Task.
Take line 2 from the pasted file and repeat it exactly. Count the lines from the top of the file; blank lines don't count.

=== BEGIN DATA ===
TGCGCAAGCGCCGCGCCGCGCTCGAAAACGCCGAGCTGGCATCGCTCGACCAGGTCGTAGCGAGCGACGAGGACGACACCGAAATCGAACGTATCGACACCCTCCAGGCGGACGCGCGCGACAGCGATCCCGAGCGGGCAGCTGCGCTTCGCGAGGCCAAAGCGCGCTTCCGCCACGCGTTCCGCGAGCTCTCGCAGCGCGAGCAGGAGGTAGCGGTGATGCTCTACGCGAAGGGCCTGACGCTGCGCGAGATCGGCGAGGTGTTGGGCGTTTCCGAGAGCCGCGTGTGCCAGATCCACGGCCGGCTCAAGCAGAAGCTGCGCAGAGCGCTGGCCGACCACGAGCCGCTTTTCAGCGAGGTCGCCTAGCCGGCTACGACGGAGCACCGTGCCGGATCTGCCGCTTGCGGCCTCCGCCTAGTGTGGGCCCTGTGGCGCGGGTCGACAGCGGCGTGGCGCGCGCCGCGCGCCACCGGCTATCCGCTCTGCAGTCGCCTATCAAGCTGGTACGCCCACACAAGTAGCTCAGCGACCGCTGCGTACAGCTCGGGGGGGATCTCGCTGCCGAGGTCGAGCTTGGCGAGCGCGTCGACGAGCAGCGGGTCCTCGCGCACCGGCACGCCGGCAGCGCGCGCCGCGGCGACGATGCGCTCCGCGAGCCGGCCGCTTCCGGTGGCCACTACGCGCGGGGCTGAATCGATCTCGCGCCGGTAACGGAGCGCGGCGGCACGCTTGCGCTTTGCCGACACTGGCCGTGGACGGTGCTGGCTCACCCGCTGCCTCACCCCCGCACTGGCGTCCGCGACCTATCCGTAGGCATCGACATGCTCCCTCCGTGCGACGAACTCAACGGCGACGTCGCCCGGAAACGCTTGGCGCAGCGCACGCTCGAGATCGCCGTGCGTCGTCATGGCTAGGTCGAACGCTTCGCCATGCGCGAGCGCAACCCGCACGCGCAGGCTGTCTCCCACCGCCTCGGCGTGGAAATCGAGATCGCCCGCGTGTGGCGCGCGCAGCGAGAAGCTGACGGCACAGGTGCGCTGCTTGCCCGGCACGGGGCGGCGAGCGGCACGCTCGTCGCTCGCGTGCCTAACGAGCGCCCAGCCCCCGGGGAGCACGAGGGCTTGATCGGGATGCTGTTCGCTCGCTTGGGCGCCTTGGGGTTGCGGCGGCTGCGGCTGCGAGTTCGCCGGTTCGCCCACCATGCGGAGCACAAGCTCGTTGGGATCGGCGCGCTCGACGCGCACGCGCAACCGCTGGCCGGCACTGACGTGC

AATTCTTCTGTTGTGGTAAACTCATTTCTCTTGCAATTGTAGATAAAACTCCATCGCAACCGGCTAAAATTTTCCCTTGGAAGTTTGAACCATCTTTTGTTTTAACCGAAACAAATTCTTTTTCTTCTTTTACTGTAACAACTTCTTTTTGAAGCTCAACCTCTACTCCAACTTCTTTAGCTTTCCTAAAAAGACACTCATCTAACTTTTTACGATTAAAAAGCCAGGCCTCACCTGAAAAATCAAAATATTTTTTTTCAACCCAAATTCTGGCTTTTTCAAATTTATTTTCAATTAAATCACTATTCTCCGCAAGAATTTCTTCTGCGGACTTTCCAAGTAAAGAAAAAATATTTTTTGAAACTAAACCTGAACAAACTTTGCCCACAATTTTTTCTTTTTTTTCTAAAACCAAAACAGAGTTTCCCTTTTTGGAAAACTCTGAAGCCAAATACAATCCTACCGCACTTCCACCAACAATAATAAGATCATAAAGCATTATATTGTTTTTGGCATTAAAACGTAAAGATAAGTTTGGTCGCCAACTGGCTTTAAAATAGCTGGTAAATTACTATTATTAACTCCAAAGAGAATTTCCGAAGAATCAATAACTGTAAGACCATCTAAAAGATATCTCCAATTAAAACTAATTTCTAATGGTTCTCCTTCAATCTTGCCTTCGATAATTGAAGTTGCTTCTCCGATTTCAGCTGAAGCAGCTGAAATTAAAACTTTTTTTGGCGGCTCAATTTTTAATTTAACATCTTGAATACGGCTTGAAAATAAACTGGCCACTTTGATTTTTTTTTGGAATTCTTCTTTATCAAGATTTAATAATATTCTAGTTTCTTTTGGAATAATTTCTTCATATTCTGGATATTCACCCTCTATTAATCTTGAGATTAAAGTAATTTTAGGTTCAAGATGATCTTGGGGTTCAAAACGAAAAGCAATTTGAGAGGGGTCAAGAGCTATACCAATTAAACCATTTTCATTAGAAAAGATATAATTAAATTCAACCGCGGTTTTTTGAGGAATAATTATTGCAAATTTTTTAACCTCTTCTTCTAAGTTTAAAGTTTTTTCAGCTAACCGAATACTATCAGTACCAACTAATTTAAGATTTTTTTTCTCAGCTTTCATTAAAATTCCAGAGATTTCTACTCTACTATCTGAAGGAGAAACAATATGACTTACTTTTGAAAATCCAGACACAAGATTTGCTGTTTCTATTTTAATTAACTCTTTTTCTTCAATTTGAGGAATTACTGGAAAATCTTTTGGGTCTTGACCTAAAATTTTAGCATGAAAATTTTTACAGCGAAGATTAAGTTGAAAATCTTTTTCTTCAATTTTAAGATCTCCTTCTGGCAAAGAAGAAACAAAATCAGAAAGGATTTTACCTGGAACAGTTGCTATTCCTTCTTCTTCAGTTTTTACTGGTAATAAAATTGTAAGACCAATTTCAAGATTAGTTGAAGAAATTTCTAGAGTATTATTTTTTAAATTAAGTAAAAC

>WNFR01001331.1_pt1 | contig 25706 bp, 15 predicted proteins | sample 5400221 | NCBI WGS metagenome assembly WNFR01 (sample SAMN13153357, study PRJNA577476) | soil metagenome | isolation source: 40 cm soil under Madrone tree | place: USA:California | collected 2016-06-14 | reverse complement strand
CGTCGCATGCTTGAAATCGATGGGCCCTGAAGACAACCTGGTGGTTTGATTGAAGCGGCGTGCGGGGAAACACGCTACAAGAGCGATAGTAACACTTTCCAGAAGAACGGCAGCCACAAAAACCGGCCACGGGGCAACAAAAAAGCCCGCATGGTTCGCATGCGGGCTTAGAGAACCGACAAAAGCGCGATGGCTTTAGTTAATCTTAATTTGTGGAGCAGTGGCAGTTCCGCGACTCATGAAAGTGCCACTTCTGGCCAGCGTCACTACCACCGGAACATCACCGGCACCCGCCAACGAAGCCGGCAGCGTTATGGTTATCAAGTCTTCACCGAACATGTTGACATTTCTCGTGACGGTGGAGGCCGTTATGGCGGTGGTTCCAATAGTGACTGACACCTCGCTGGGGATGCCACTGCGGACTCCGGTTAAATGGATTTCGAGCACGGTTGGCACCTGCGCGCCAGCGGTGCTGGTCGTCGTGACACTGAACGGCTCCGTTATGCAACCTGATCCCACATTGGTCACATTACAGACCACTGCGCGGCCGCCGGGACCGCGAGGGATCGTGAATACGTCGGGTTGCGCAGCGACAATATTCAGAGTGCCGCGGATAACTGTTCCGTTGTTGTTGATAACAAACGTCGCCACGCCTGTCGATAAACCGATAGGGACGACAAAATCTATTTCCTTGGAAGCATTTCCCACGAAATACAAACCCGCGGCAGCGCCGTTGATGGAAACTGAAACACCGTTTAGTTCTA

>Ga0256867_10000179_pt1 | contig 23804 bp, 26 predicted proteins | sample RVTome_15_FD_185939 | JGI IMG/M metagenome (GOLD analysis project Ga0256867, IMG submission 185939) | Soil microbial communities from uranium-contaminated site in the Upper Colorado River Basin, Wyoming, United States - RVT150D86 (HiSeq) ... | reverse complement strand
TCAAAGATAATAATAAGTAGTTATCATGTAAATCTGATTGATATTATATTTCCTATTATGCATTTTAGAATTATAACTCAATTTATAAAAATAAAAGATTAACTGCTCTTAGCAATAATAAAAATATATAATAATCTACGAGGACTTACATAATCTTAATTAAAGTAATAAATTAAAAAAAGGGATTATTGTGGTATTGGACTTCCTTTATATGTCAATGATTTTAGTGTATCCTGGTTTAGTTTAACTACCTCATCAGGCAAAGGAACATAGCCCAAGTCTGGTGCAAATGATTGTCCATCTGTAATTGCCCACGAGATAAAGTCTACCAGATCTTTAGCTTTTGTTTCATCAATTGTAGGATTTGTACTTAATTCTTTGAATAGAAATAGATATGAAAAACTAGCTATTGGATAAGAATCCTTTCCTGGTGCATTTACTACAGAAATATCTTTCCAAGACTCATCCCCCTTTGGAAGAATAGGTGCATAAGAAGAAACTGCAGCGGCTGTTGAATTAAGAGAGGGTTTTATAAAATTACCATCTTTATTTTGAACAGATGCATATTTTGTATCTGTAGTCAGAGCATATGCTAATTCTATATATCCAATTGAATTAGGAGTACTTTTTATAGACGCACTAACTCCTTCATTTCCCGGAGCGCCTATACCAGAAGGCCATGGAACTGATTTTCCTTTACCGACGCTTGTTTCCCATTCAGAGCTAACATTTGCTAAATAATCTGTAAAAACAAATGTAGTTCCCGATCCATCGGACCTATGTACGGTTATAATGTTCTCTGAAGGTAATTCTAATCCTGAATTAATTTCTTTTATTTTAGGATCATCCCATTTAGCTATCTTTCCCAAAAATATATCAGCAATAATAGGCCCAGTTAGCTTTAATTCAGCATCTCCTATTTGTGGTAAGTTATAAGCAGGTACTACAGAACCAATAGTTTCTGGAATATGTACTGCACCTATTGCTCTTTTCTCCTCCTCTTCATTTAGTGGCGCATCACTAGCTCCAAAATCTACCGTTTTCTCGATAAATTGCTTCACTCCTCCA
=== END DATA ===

AATTCTTCTGTTGTGGTAAACTCATTTCTCTTGCAATTGTAGATAAAACTCCATCGCAACCGGCTAAAATTTTCCCTTGGAAGTTTGAACCATCTTTTGTTTTAACCGAAACAAATTCTTTTTCTTCTTTTACTGTAACAACTTCTTTTTGAAGCTCAACCTCTACTCCAACTTCTTTAGCTTTCCTAAAAAGACACTCATCTAACTTTTTACGATTAAAAAGCCAGGCCTCACCTGAAAAATCAAAATATTTTTTTTCAACCCAAATTCTGGCTTTTTCAAATTTATTTTCAATTAAATCACTATTCTCCGCAAGAATTTCTTCTGCGGACTTTCCAAGTAAAGAAAAAATATTTTTTGAAACTAAACCTGAACAAACTTTGCCCACAATTTTTTCTTTTTTTTCTAAAACCAAAACAGAGTTTCCCTTTTTGGAAAACTCTGAAGCCAAATACAATCCTACCGCACTTCCACCAACAATAATAAGATCATAAAGCATTATATTGTTTTTGGCATTAAAACGTAAAGATAAGTTTGGTCGCCAACTGGCTTTAAAATAGCTGGTAAATTACTATTATTAACTCCAAAGAGAATTTCCGAAGAATCAATAACTGTAAGACCATCTAAAAGATATCTCCAATTAAAACTAATTTCTAATGGTTCTCCTTCAATCTTGCCTTCGATAATTGAAGTTGCTTCTCCGATTTCAGCTGAAGCAGCTGAAATTAAAACTTTTTTTGGCGGCTCAATTTTTAATTTAACATCTTGAATACGGCTTGAAAATAAACTGGCCACTTTGATTTTTTTTTGGAATTCTTCTTTATCAAGATTTAATAATATTCTAGTTTCTTTTGGAATAATTTCTTCATATTCTGGATATTCACCCTCTATTAATCTTGAGATTAAAGTAATTTTAGGTTCAAGATGATCTTGGGGTTCAAAACGAAAAGCAATTTGAGAGGGGTCAAGAGCTATACCAATTAAACCATTTTCATTAGAAAAGATATAATTAAATTCAACCGCGGTTTTTTGAGGAATAATTATTGCAAATTTTTTAACCTCTTCTTCTAAGTTTAAAGTTTTTTCAGCTAACCGAATACTATCAGTACCAACTAATTTAAGATTTTTTTTCTCAGCTTTCATTAAAATTCCAGAGATTTCTACTCTACTATCTGAAGGAGAAACAATATGACTTACTTTTGAAAATCCAGACACAAGATTTGCTGTTTCTATTTTAATTAACTCTTTTTCTTCAATTTGAGGAATTACTGGAAAATCTTTTGGGTCTTGACCTAAAATTTTAGCATGAAAATTTTTACAGCGAAGATTAAGTTGAAAATCTTTTTCTTCAATTTTAAGATCTCCTTCTGGCAAAGAAGAAACAAAATCAGAAAGGATTTTACCTGGAACAGTTGCTATTCCTTCTTCTTCAGTTTTTACTGGTAATAAAATTGTAAGACCAATTTCAAGATTAGTTGAAGAAATTTCTAGAGTATTATTTTTTAAATTAAGTAAAAC